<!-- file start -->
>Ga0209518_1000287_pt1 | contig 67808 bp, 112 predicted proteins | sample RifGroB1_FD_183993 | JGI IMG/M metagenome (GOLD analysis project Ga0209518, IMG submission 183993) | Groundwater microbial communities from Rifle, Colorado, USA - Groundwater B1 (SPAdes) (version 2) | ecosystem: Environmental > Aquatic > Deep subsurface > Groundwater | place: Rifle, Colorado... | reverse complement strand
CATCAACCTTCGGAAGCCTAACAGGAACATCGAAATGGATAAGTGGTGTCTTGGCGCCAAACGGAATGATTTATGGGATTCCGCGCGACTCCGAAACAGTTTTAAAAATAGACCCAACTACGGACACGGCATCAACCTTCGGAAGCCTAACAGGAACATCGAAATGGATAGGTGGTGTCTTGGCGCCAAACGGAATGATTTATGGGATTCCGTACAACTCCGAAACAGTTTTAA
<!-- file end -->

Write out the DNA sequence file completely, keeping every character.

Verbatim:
>Ga0209518_1000287_pt1 | contig 67808 bp, 112 predicted proteins | sample RifGroB1_FD_183993 | JGI IMG/M metagenome (GOLD analysis project Ga0209518, IMG submission 183993) | Groundwater microbial communities from Rifle, Colorado, USA - Groundwater B1 (SPAdes) (version 2) | ecosystem: Environmental > Aquatic > Deep subsurface > Groundwater | place: Rifle, Colorado... | reverse complement strand
CATCAACCTTCGGAAGCCTAACAGGAACATCGAAATGGATAAGTGGTGTCTTGGCGCCAAACGGAATGATTTATGGGATTCCGCGCGACTCCGAAACAGTTTTAAAAATAGACCCAACTACGGACACGGCATCAACCTTCGGAAGCCTAACAGGAACATCGAAATGGATAGGTGGTGTCTTGGCGCCAAACGGAATGATTTATGGGATTCCGTACAACTCCGAAACAGTTTTAA